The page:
Where do they take up residence? The Common Whitetail is found throughout United States and southern Canada. Common Whitetail tend to prefer open pond and lake shores well exposed to sunlight.

When and where do they breed and nest? Common Whitetails usually mate mid-air, hovering over the water. After mating, the female flies to lay her eggs. She does this by dipping the tip of her abdomen in the shallows of the body of water while hovering just above the water's surface. She may lay over 1,000 eggs.

Where do they migrate? They do not migrate. Common Whitetail dragonflies overwinter under water while in the nymph stage of their lifecycle.

Do they make any interesting sounds? No.

Interesting Facts About the Common Whitetail:

  • Dragonflies of the Family Libellulidae are called skimmers because of the female’s egg laying habits – they skim the surface of the pond laying their eggs.

  • Dragonflies were some of the first winged insects to evolve, some 300 million years ago and had wingspans of up to two feet.

  • There are more than 5,000 known species of dragonflies, all of which (along with damselflies) belong to the order Odonata, which means “toothed one” in Greek and refers to the dragonfly’s serrated teeth.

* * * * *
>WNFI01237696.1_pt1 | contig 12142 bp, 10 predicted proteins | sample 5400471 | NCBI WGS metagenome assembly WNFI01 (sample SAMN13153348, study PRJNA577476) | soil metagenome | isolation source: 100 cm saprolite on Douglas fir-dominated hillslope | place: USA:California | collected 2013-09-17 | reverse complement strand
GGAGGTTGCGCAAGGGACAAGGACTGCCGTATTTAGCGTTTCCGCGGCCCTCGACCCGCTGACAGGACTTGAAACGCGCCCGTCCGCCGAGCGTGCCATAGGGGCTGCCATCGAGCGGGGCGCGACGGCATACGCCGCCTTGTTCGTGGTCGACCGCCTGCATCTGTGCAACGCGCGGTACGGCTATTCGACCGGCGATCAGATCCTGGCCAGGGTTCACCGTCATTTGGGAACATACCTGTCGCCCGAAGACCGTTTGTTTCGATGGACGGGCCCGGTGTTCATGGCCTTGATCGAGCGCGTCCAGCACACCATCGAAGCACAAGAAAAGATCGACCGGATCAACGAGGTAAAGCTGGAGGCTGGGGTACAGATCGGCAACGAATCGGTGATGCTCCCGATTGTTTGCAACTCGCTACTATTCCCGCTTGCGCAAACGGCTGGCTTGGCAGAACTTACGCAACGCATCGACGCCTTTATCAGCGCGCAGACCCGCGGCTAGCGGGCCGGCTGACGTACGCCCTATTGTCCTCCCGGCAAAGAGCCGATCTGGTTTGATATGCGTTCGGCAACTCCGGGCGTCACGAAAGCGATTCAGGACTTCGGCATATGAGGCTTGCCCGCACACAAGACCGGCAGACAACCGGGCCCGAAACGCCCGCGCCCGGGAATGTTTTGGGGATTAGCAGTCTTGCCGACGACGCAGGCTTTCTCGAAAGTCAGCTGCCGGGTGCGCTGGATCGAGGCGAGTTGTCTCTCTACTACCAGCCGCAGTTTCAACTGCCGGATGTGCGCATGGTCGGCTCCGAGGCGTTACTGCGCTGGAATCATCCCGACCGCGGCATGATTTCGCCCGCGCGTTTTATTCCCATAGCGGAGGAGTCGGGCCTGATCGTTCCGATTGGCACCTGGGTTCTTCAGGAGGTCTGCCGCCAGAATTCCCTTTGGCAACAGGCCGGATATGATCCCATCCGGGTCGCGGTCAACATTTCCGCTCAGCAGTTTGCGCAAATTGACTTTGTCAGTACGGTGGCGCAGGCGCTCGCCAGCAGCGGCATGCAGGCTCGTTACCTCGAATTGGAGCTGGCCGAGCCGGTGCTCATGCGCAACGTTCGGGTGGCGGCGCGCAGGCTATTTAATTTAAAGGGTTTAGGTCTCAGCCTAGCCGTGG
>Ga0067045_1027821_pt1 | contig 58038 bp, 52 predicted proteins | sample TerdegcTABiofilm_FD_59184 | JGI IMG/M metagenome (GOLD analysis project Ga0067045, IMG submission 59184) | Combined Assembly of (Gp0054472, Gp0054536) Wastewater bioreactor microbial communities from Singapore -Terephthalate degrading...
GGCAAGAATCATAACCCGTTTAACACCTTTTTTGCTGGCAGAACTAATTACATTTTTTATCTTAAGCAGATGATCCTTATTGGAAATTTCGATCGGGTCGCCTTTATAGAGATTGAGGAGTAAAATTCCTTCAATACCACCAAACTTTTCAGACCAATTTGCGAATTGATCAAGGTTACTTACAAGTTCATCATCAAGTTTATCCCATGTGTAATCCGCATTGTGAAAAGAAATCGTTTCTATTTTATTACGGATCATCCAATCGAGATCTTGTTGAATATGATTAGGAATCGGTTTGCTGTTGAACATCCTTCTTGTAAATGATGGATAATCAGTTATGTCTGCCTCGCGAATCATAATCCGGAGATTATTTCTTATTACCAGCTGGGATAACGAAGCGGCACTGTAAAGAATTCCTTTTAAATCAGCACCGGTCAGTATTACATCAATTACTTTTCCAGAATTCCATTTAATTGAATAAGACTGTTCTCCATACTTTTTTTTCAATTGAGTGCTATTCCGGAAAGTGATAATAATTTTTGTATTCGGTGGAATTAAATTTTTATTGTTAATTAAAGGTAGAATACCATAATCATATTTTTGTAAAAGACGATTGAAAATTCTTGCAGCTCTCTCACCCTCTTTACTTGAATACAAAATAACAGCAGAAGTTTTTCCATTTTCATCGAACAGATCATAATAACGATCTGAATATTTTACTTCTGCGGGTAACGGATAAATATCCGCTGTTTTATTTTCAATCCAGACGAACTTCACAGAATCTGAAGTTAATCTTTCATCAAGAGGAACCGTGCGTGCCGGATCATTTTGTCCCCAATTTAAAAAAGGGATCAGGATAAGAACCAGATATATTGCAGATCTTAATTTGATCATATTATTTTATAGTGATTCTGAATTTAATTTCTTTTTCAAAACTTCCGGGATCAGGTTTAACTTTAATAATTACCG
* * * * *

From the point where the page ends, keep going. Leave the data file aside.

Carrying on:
• In their larval stage, which can last up to two years, dragonflies are aquatic and eat just about anything - tadpoles, mosquitoes, fish, other insect larvae and even each other.

  • At the end of its larval stage, the dragonfly crawls out of the water, then its exoskeleton cracks open and releases the insect’s abdomen, which had been packed in like a telescope. Its four wings come out, and they dry and harden over the next several hours to days.

  • Dragonflies are very efficient hunters and catch their insect prey by grabbing it with their feet.

  • Some adult dragonflies live for only a few weeks while others live up to a year.

  • Nearly all of the dragonfly’s head is eye, so they have incredible vision that encompasses almost every angle except right behind them.

  • Dragonflies, which eat insects as adults, are a great control on the mosquito population, consuming up to hundreds of mosquitoes per day.

  • Hundreds of dragonflies of different species will gather in swarms, either for feeding or migration.

For more information on the Common Whitetail and sources of information used in this blog (these are the several of the sources that I am using to learn as I blog), please visit Odonata Central, Iowa State University’s Bug Guide, Dragonflies of Northern Virginia and University of Kentucky’s Office of Environmental Programs

The Carillon at Stonegate community is very fortunate to have a variety of wetland, forest and prairie environments conducive to a variety of birds and other wildlife, insects and plants. Our community and the Kane County Forest Preserve do an exceptional job in maintaining this natural environment – both for the benefit of the birds and wildlife and for our residents to enjoy.


Take a hike and see what you can find – and identify!